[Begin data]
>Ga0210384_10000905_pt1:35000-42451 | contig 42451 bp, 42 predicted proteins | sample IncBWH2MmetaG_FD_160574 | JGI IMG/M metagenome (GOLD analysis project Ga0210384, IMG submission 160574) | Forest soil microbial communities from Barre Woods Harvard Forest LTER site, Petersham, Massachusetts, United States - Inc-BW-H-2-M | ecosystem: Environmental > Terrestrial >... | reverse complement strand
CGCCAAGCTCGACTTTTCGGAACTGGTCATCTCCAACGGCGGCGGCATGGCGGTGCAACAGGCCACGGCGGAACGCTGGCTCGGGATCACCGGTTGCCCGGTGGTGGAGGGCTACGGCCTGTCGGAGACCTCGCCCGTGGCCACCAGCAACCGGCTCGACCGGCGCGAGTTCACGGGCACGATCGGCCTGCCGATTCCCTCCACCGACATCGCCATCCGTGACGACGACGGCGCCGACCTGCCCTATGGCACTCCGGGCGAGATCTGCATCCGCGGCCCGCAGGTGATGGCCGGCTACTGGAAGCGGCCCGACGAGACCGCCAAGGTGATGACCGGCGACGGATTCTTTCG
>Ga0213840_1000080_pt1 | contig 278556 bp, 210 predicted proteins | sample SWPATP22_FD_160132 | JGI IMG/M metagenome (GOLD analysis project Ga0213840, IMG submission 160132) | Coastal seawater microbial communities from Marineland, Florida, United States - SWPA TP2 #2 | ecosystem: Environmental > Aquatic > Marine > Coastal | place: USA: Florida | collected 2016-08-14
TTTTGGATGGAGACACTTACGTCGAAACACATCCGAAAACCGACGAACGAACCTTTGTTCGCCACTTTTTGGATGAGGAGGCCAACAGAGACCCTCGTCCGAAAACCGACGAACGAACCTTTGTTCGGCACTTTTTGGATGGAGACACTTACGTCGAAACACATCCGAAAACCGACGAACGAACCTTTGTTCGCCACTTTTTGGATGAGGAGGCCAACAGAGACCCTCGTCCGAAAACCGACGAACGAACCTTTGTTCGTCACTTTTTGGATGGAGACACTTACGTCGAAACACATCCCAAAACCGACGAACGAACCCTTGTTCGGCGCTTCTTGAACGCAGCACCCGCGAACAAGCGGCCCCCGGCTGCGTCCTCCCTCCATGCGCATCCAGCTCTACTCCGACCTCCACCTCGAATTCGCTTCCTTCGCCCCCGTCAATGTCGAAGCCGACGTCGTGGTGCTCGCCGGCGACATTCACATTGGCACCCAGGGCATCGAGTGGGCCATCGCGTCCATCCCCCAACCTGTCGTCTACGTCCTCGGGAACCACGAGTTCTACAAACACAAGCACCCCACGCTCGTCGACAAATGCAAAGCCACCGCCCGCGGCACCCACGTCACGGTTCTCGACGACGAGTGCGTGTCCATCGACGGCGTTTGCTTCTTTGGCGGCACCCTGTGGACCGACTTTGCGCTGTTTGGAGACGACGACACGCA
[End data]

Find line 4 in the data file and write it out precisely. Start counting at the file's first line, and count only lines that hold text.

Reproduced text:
TTTTGGATGGAGACACTTACGTCGAAACACATCCGAAAACCGACGAACGAACCTTTGTTCGCCACTTTTTGGATGAGGAGGCCAACAGAGACCCTCGTCCGAAAACCGACGAACGAACCTTTGTTCGGCACTTTTTGGATGGAGACACTTACGTCGAAACACATCCGAAAACCGACGAACGAACCTTTGTTCGCCACTTTTTGGATGAGGAGGCCAACAGAGACCCTCGTCCGAAAACCGACGAACGAACCTTTGTTCGTCACTTTTTGGATGGAGACACTTACGTCGAAACACATCCCAAAACCGACGAACGAACCCTTGTTCGGCGCTTCTTGAACGCAGCACCCGCGAACAAGCGGCCCCCGGCTGCGTCCTCCCTCCATGCGCATCCAGCTCTACTCCGACCTCCACCTCGAATTCGCTTCCTTCGCCCCCGTCAATGTCGAAGCCGACGTCGTGGTGCTCGCCGGCGACATTCACATTGGCACCCAGGGCATCGAGTGGGCCATCGCGTCCATCCCCCAACCTGTCGTCTACGTCCTCGGGAACCACGAGTTCTACAAACACAAGCACCCCACGCTCGTCGACAAATGCAAAGCCACCGCCCGCGGCACCCACGTCACGGTTCTCGACGACGAGTGCGTGTCCATCGACGGCGTTTGCTTCTTTGGCGGCACCCTGTGGACCGACTTTGCGCTGTTTGGAGACGACGACACGCA